The U.S. Marine Corps flew helicopters above an elementary school next to a U.S. air base in Okinawa on Thursday despite promising Japan it would try to avoid such flights after a window from a CH-53E chopper fell on the school grounds last month, the Japanese Defense Ministry said.

But the allegation was denied by the Marines, saying its helicopters did not fly over the Futenma No. 2 Elementary School. The Japanese ministry, in a bid to prove the credibility of its claim, released video footage it says shows three U.S. helicopters flying over the school that afternoon.

The Defense Ministry lodged a protest with the U.S. military. Shortly before the helicopters' over-flight, students were on the playground taking part in an evacuation drill in response to the falling window incident on Dec. 13.

"It's deplorable that this has happened even though we're strongly demanding that the U.S. side not fly above the school," Chief Cabinet Secretary Yoshihide Suga said at a press conference in Tokyo.

According to the ministry's local bureau, two AH-1 attack helicopters and one UH-1 multipurpose helicopter were noticed by security cameras and bureau officials who have been sent to the school since the December incident to watch for any U.S. military aircraft flying over the school.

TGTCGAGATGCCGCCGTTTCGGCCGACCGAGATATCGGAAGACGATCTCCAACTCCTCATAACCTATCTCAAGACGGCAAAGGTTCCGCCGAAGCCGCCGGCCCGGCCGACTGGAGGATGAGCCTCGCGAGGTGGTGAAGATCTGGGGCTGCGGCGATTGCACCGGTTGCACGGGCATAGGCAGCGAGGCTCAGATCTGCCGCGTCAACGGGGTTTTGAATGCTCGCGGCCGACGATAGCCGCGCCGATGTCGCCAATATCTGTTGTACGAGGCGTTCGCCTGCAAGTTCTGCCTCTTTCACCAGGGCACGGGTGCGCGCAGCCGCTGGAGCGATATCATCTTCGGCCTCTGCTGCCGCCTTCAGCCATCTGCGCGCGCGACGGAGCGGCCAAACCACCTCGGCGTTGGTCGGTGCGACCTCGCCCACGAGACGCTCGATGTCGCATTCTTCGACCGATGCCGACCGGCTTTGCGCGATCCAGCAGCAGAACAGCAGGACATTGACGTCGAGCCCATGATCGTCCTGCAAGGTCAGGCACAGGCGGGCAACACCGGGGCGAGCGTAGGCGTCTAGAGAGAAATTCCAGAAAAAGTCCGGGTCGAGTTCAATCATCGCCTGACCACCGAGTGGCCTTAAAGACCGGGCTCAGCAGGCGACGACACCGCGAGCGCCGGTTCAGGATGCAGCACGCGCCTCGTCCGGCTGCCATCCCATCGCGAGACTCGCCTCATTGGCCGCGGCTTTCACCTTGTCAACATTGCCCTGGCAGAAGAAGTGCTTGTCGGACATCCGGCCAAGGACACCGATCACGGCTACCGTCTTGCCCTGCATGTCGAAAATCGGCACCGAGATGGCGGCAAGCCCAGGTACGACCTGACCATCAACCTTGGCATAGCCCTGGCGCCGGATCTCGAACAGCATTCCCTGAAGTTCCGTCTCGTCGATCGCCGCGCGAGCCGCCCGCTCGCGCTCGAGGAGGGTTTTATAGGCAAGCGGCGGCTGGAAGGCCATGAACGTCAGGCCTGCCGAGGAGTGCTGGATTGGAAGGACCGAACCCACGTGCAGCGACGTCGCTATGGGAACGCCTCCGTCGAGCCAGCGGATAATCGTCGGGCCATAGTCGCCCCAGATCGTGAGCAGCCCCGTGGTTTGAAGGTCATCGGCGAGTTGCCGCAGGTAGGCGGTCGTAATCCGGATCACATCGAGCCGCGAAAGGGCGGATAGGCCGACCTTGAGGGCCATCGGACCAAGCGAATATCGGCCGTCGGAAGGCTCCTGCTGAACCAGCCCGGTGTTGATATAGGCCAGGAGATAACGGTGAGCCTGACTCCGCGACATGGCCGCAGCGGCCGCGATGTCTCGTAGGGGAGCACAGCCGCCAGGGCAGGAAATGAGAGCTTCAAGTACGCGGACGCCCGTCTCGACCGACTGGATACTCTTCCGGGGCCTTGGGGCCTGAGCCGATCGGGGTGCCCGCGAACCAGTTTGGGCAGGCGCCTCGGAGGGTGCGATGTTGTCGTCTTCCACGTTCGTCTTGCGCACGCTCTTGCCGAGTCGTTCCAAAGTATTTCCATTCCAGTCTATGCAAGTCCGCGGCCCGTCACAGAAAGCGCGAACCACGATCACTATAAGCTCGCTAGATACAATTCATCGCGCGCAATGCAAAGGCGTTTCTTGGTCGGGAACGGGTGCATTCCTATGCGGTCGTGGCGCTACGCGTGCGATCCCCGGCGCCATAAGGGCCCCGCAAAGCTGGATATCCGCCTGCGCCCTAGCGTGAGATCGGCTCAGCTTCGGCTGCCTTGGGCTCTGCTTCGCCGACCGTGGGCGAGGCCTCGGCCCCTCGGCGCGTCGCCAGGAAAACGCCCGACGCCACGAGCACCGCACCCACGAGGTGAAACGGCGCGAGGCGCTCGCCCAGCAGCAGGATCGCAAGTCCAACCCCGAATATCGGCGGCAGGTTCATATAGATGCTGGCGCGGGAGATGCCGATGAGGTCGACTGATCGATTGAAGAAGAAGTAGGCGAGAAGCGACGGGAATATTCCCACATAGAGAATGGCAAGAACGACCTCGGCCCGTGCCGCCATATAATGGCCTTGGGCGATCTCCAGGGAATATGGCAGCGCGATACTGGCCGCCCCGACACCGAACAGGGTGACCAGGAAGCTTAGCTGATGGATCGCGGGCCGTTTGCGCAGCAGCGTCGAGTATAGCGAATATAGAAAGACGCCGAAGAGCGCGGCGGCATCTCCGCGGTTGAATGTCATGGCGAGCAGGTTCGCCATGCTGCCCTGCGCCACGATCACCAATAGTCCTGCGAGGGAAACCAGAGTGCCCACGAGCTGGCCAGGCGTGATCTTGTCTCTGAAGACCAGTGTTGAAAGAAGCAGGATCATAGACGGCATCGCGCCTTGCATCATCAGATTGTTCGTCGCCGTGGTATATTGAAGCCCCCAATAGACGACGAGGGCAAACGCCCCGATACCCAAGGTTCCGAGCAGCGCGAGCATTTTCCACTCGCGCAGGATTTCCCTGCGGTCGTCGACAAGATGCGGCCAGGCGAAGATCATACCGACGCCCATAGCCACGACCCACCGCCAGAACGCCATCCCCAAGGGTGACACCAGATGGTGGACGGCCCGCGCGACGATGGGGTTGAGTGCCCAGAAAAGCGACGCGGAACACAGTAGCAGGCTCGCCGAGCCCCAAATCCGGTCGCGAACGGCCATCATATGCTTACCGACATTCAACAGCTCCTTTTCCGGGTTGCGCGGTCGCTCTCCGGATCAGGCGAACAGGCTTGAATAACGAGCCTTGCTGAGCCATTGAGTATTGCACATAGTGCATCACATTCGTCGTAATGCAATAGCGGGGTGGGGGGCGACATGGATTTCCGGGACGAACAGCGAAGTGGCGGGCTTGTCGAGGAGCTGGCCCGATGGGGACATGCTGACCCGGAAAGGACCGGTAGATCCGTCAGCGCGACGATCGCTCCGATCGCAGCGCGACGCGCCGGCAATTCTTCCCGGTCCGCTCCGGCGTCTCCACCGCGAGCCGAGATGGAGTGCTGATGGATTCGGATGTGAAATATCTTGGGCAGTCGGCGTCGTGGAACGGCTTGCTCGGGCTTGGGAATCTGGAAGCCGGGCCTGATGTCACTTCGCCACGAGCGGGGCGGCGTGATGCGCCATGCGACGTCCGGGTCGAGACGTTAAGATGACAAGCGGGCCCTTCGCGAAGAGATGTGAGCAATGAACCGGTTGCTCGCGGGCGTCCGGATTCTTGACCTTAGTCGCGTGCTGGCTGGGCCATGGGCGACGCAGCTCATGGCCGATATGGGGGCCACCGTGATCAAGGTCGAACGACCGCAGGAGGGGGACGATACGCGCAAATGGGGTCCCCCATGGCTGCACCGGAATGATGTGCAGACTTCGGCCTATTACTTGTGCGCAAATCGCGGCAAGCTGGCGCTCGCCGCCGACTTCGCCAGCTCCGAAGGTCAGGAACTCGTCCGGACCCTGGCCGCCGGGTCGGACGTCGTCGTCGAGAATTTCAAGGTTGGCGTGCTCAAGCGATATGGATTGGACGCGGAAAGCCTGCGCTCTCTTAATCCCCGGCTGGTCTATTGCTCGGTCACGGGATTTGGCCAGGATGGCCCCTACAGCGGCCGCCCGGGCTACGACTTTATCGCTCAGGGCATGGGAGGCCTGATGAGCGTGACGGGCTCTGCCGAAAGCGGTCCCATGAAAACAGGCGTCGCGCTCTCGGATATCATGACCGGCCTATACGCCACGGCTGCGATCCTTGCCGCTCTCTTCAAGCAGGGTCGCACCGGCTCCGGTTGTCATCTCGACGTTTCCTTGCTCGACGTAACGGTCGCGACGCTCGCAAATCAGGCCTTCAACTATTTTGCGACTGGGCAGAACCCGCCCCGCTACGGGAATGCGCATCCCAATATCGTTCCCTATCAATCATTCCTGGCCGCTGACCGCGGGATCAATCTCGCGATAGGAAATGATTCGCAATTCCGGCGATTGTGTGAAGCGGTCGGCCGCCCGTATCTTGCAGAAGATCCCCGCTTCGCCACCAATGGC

Responding to questions by media outlets, however, the U.S. Marine Corps said in a written statement: "Pilots from today's flights were aware of the school's location and avoided it, and Marine Corps Air Station Futenma confirmed using radar tracking data and pilot interviews that no Marine Corps aircraft flew over the school today."

"The Marine Corps is extremely sensitive to local citizens' concerns regarding overflight of" the school, it said.

The education board of Ginowan, the city where Air Station Futenma is located, called the situation "outrageous" and demanded the U.S. military "keep its promise" to avoid flying over the school.

Defense Minister Itsunori Onodera urged Maj. Gen. Charles Chiarotti, deputy commander of U.S. Forces Japan, at the ministry to insure U.S. helicopters do not fly over the school.

Local concerns have been deepening over continuing accidents and mishaps involving U.S. aircraft in the southern Japanese island prefecture, where the bulk of U.S. military forces in Japan are stationed.

Nobody was injured in the December incident involving the CH-53E based at Futenma, but locals were shocked as the window, weighing 7.7 kilograms, landed only a dozen meters from where more than 50 children were taking part in physical education classes.

The U.S. Marine Corps in Okinawa resumed flights of CH-53Es less than a week after the incident. But it said it instructed all crew aboard aircraft taking off and landing at the Futenma air base to avoid flying over schools to the "greatest extent possible," according to the ministry.

The elementary school has not used the playground for classes since the incident.

During Thursday's drill, students evacuated to school buildings from the playground as directed by teachers and Okinawa Defense Bureau officials.